Will torch relay spread Olympic fever across UK?
It was the Nazis who first spotted the symbolic power of a relay carrying the sacred Olympic flame from the ruins of ancient Greece to the site of the modern Olympic Games.
The commanders of the Third Reich ruthlessly used it for propaganda purposes at the so-called Hitler Games in Berlin in 1936.
And yet, despite the darker reasons for its inception, the Olympic torch relay has developed into one of the movement's most treasured symbols, a key part of the build up to the summer and winter Games.
Organisers use it to not only create excitement in the final months before the opening of the Olympics but also to spread the message beyond the limited confines of the host city.
The Olympic Torch Relay will begin on 18 May, 2012 and end at the Opening Ceremony in the Olympic Stadium on July 27. Photo: Getty
London's torch relay may not be as vaulting in its ambition as previous hosts Beijing who took the torch to every corner of the globe before a trek around the world's most populous nation.
But the message will be just the same.
Today - exactly one year before the flame arrives here in Britain - London 2012 have released the first details of the torch's route.
Starting in Land's End, the relay will cover about 8000 miles (12,800 km) taking in every nation and region of the UK. The London Organising Committee of the Olympic and Paralympic Games (Locog) says 95% of the population will, at some stage, be within one hour of seeing the torch pass through.
Overnight stops are planned for all the major cities and towns but the Channel Islands, Orkney and Portrush in Northern Ireland also feature. There's even a plan to take the torch to Dublin, which would be its one trip outside Britain.
Until the final details of the full route are published it is difficult to be certain which areas will miss out but inevitably there will be those, as with the lottery for tickets, who will end up disappointed by London 2012's latest attempt to reach out beyond the capital city.
One of the biggest challenges for the organisers has always been to deliver a Games for the whole country when many people outside London feel they are helping to pay for something that won't really touch their lives.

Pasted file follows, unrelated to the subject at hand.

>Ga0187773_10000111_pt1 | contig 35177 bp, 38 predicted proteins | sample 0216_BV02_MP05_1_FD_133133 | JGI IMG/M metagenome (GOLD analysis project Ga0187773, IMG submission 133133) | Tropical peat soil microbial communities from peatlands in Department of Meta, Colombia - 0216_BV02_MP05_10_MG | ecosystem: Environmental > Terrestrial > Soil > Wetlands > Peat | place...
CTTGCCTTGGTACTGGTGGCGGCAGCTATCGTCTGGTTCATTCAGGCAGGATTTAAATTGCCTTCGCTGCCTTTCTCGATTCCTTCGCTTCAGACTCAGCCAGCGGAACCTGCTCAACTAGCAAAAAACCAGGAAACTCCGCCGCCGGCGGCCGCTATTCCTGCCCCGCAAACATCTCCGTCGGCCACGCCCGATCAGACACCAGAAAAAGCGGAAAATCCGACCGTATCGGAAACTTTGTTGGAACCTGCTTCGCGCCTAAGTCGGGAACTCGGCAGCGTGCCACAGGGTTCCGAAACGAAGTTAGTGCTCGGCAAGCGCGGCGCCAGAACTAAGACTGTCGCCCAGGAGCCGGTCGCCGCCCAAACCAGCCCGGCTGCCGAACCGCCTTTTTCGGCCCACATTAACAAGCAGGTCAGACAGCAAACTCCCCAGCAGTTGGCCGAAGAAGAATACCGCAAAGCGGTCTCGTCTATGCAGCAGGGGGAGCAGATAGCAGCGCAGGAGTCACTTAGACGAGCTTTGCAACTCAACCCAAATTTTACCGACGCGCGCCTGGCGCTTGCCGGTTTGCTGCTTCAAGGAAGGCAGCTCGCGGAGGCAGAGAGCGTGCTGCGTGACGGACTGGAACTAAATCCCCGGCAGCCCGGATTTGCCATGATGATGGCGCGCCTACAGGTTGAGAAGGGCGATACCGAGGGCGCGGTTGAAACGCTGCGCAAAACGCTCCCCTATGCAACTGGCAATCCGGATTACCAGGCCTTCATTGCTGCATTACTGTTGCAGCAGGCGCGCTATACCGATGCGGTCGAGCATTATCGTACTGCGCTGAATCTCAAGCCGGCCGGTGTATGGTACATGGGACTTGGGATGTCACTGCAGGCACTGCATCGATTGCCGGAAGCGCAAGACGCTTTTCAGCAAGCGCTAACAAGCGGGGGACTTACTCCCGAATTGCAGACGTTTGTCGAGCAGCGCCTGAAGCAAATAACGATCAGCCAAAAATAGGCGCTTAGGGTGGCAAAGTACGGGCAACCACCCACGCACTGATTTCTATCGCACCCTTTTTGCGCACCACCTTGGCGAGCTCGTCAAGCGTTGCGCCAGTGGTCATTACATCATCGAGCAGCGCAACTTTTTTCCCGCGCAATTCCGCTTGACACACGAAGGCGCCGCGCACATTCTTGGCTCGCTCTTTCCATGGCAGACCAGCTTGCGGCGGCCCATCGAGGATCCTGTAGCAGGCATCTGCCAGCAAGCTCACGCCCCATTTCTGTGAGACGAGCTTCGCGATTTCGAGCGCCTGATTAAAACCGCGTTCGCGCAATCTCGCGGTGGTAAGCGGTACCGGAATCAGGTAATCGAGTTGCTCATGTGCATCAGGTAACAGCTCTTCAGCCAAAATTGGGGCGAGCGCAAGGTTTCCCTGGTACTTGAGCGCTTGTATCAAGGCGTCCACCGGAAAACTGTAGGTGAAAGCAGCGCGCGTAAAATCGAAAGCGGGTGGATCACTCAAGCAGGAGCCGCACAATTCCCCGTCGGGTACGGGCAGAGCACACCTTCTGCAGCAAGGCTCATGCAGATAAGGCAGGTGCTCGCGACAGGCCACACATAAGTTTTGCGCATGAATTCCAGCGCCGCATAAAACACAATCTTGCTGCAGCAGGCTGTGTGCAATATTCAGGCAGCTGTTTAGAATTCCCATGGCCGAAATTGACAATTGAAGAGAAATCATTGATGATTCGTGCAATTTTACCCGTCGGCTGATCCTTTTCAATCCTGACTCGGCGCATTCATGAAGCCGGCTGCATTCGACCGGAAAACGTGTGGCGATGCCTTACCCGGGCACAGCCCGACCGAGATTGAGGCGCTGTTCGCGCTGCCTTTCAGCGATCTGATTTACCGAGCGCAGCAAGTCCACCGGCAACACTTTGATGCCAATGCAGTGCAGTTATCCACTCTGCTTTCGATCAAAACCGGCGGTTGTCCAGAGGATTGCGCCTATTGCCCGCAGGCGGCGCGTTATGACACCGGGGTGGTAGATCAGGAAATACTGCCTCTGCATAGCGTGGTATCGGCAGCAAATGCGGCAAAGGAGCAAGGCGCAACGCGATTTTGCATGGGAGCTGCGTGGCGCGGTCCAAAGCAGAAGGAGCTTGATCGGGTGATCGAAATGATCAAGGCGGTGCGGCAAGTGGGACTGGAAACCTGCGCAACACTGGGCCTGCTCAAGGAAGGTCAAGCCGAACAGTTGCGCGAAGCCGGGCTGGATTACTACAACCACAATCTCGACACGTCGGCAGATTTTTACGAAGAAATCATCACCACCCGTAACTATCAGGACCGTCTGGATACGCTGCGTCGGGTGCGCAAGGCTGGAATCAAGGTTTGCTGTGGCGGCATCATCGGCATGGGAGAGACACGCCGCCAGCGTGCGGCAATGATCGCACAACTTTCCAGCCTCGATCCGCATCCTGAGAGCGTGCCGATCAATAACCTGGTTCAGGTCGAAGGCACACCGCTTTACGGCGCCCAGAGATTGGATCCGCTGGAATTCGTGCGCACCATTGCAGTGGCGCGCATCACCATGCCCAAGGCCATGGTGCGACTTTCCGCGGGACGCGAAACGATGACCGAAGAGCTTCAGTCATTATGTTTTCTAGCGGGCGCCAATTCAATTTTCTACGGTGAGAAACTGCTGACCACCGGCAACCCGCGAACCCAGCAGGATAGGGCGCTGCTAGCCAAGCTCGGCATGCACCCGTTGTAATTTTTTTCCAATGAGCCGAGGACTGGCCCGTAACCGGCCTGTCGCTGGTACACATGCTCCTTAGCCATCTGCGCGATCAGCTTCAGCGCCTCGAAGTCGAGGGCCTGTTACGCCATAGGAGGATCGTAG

Today I'm off to Liverpool - one of the stops on the torch tour - to see if people there are getting into the Olympic spirit. Earlier this year I travelled with Lord Coe as he went to Scotland and Northern Ireland trying to drum up interest in the big ticket sell off.
Judging by the 1.8m applications for 20m tickets Locog has received there does seem to be a growing excitement around these Games.
But until we know the regional breakdown of those ticket applications it's extremely difficult to judge whether this will be - as some people fear - an Olympic garden party for the wealthier residents of London and the south east.
The other grumble about the relay is likely to come from those who say there are not enough places for ordinary people to run with the torch.
Of the 8000 torch bearers, around three quarters of the places have been allocated to the relay's nine sponsors and in particular the three "presenting partners" Coca Cola, Lloyds TSB and Samsung.
Just 2012 places will be allocated via a nominations process launched today by Locog which will ask the public to select their "local heroes". Organisers also want the emphasis to be on runners aged between 12 and 24.
Locog say they don't make any money from the torch relay deals - after all London 2012 is looking to break even with all the money raised going towards putting on the Games.
And sponsors argue that their selection processes will be similar to Locog's with the emphasis on achievement. It won't just be a chance for fat cats and executives to pull on the tracksuit and run with the flame.
Seb Coe and David Haye attended the Olympic Torch Relay launch. Photo: Getty
For all that, most of the interest in the relay will be focused on who the final torch bearer will be. The lighting of the flame in the Olympic Stadium has become one of the iconic moments of the Games. Who can forget when Muhammad Ali appeared, shaking from the effects of Parkinson's Disease, to set the cauldron alight in Atlanta in 1996? Or the archer in Barcelona?
London knows it has a tough act to follow after Beijing's jaw dropping spectacle when former gold medal winning gymnast Li Ning was hoisted to the roof of the bird's nest to complete a lap in the air before lighting the flame.
Organisers will keep their plans under wraps until the very last minute but I would like to get the debate going now. I've heard all sorts in the last few weeks from Britain's greatest Olympian Sir Steve Redgrave to David Beckham and even Dot Cotton flicking her ash in the cauldron.
That might be a bit too leftfield even for the creatives at Locog but should Britain stick with tradition or try something different? I would be very interested to hear your thoughts.